It really takes just one soufflé to make me change my mind about them.
Until tonight, I’m ambivalent about soufflés ”“ I’ve simply eaten too many bad ones, and they all tasted like wet baguette. Eeww, I know. Believe me, I’ve talked to various chefs, all of them French ”“ asking, probing, debating, wondering if maybe I’ve missed a key tasting point along the way; and like sticking to my exercise regimen or losing weight, there really isn’t a magic bullet.
Until I meet Chef Gavin Sellars, who is of all things, Australian. Old Manila’s Chef de Cuisine at The Peninsula Manila, the man is so unabashedly exuberant about soufflés that I begin to feel there’s hope for me yet. “There’s so much that can be done with soufflés,” he exclaims animatedly, his hands waving about. I want to show that there’s more to these things than those stuffy preparations.”
Good, because frankly, I want to venture beyond the plain cheese soufflé or the chocolate soufflé that overeager waiters cut into at table and then plow half a gravy boat-full of chocolate sauce into.
The soufflé menu that Chef Gavin prepares today is composed of starters, main courses, and desserts, roughly two soufflés per course. The Oscietra Caviar Soufflé, the first arrival, isn’t promising. The color of boiled cauliflower and looking like little florets of the said vegetable, it possesses overwhelming hits of lemon. Pity, for the chilled prawns marinated in Champagne that accompany it match nicely with the peach salsa.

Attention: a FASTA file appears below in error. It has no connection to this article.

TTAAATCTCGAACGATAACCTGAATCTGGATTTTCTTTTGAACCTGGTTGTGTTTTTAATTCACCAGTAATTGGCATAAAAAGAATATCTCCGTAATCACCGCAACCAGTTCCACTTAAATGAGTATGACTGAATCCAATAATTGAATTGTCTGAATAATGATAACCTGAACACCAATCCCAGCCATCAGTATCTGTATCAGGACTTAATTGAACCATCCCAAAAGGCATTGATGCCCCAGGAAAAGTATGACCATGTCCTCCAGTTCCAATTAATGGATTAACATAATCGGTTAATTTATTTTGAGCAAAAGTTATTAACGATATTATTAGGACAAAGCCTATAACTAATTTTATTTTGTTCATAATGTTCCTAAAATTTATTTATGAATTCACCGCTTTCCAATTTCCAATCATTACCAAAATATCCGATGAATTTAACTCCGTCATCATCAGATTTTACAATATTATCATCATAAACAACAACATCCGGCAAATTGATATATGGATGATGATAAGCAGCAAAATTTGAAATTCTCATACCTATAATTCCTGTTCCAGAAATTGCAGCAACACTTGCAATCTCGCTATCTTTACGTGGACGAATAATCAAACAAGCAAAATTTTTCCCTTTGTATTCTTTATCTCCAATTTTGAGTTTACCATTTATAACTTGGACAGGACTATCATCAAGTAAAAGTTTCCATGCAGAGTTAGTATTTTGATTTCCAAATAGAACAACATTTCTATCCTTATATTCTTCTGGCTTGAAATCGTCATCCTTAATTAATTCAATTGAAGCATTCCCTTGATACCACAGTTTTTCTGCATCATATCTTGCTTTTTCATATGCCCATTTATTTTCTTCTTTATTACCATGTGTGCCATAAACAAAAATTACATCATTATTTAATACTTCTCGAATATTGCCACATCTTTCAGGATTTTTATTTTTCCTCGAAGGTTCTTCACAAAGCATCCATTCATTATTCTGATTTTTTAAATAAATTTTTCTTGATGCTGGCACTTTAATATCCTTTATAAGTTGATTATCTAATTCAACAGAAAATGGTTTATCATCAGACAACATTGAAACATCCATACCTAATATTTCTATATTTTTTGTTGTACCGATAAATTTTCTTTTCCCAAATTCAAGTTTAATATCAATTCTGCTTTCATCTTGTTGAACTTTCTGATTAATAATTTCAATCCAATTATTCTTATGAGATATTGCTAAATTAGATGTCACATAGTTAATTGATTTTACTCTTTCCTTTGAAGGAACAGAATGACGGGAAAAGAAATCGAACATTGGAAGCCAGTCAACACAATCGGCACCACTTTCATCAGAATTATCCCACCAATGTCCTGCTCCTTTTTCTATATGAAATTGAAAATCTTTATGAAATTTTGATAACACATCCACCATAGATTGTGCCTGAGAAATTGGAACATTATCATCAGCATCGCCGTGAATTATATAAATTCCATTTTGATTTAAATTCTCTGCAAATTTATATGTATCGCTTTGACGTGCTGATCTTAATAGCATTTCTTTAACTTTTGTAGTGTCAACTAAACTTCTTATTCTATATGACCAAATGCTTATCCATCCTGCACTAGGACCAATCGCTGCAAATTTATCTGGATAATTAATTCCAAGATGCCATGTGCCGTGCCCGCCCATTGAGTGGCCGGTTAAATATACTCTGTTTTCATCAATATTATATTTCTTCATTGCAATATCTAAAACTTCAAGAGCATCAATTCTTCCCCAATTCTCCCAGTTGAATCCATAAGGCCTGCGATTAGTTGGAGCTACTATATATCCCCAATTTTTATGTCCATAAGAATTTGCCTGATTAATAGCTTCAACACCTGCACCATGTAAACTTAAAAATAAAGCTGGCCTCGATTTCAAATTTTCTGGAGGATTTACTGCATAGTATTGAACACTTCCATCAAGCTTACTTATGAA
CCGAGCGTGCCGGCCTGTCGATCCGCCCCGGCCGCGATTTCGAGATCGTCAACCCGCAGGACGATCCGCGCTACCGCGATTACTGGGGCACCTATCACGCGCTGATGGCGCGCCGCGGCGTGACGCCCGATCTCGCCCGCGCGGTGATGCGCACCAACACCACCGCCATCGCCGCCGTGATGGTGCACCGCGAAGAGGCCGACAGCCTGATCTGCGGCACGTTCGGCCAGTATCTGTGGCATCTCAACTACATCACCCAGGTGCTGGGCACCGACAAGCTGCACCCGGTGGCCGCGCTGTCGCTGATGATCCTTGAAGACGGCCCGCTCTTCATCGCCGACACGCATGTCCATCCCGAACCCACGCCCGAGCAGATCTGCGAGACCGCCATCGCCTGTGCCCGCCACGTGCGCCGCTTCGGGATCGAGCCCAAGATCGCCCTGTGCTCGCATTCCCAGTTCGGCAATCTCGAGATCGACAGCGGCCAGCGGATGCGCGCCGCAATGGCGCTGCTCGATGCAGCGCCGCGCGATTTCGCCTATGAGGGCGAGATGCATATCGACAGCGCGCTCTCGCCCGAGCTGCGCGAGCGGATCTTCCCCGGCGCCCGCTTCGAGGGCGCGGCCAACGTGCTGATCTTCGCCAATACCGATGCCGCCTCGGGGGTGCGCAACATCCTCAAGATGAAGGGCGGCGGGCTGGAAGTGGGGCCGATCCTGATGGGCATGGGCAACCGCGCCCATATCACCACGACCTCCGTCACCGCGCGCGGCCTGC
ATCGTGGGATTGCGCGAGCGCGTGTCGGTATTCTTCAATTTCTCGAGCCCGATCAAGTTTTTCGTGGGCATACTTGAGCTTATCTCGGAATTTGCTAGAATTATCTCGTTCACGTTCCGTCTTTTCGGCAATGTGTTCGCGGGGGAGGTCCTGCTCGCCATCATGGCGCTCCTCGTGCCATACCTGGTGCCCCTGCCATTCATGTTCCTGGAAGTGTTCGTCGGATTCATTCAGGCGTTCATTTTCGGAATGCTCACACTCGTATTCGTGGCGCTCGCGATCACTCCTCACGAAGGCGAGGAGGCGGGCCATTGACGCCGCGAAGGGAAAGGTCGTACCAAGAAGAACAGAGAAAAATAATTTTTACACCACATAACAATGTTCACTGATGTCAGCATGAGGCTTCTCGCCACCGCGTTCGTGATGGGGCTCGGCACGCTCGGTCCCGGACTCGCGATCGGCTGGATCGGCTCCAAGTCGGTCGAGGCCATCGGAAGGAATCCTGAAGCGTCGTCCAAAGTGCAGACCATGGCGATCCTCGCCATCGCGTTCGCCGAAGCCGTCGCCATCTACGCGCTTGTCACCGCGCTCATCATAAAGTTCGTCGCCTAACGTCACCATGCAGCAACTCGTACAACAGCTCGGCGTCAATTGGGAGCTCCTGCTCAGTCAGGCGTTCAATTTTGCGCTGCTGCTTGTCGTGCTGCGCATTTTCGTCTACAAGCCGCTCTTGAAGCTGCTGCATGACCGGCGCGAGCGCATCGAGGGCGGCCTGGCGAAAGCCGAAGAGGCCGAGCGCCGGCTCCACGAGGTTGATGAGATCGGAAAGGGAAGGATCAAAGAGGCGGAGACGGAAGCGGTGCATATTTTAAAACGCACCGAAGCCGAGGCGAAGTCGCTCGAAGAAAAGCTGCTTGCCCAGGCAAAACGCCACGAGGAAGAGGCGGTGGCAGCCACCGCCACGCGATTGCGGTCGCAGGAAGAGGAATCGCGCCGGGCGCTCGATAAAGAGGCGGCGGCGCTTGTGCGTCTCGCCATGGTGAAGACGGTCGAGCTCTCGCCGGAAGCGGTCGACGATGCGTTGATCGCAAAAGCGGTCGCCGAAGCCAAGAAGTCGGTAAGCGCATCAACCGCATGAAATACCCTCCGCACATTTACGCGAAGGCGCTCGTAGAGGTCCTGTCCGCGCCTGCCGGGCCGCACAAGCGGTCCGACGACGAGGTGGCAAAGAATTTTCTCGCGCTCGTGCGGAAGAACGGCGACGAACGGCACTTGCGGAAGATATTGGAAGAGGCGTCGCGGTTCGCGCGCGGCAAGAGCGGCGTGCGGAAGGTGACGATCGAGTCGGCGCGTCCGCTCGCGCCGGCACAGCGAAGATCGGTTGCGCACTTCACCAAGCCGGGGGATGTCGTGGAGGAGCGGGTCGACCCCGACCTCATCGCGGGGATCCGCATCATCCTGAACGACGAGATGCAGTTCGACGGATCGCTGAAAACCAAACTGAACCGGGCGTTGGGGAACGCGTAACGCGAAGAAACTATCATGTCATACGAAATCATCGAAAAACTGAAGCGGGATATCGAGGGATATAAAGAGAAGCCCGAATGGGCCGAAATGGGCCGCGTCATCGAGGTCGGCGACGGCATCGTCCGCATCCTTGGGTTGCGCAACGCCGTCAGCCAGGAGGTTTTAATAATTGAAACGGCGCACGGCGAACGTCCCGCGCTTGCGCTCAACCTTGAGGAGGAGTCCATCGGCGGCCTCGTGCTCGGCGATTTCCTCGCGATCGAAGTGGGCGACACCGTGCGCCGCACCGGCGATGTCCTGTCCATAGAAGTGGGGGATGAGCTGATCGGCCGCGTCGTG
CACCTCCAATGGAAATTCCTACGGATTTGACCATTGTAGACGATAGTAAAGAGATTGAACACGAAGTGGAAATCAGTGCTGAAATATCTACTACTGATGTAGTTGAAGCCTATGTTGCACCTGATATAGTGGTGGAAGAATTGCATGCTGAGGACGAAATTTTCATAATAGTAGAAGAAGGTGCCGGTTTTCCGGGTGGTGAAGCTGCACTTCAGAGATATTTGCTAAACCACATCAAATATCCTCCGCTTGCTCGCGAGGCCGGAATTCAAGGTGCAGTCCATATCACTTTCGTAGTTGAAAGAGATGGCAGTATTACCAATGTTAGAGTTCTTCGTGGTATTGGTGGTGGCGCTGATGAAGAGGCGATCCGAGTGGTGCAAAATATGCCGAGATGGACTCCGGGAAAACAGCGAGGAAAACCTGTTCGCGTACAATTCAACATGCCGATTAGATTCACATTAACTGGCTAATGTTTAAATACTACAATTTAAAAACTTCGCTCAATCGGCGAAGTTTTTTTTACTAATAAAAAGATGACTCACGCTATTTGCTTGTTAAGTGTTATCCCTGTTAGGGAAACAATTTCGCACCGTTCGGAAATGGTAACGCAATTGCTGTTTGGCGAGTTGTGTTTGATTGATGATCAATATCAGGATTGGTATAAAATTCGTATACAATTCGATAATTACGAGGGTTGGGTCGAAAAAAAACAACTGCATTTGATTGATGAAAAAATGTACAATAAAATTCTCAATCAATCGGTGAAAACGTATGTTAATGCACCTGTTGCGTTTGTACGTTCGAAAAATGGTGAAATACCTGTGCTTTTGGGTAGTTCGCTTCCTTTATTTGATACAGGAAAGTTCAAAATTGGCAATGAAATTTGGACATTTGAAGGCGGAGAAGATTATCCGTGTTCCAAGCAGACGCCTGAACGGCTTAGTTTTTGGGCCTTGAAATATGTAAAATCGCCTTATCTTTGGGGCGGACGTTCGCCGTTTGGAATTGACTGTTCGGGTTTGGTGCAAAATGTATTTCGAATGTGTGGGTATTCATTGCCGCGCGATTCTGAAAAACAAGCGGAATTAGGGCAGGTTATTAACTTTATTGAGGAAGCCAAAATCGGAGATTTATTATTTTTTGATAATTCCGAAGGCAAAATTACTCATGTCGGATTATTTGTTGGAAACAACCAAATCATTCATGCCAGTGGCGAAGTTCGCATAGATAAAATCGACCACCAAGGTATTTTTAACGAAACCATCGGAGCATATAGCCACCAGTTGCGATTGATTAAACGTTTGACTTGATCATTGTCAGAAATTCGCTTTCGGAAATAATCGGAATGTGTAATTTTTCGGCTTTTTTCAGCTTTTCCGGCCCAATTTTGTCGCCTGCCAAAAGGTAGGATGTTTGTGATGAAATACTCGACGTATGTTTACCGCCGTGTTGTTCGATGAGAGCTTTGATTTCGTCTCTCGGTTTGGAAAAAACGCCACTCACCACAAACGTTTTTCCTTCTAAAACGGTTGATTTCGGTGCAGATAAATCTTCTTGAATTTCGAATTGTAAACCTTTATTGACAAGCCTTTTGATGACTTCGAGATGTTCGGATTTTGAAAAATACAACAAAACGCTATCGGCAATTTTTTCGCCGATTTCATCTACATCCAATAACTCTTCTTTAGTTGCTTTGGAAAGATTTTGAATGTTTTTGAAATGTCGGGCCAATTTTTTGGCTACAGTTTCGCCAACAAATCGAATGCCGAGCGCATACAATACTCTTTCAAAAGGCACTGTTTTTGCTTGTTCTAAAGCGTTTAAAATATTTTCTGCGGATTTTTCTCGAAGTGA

But disappointment quickly turns to jubilation with the Black Truffle and Scallop Soufflé (cover photo). While this luxury ingredient can make practically anything smell and taste divine, there’s a certain delicateness brought about when it’s incorporated into a soufflé. Small tufts of fragrant, earthy steam escape with every spoonful that pierces the air bubbles’ tender framework. Pairing it with the miniature salad of crisp celeriac and a remoulade of Belgian endive ”“ admittedly, strong flavors all ”“ there’s a risk of powerful flavors fighting to dominate. But the lone juicy scallop that sits above all mediates and harmonizes every ingredient. It’s a double pleasure as well to find bits of scallop at the bottom of my ramekin, the truffle notes lingering when I take one last swipe of the remaining truffle vinaigrette staining my plate.
A French word that literally means, “puffed up,” soufflés aren’t as volatile nor as temperamental as culinary legend makes them out to be. It’s imperative that the oven door not be opened while they’re baking ”“ you wouldn’t want your door to be opened while you’re getting ready now, would you? ”“ since the sudden whoosh of incoming air destroys the delicate framework of stiffly beaten egg whites folded into a roux (cooked butter and flour) that’s been whisked with egg yolks and savory or sweet flavorings. Soufflés are often baked in ramekins because the dish’s high sides help in the egg foam’s expansion (plus it looks nice, too).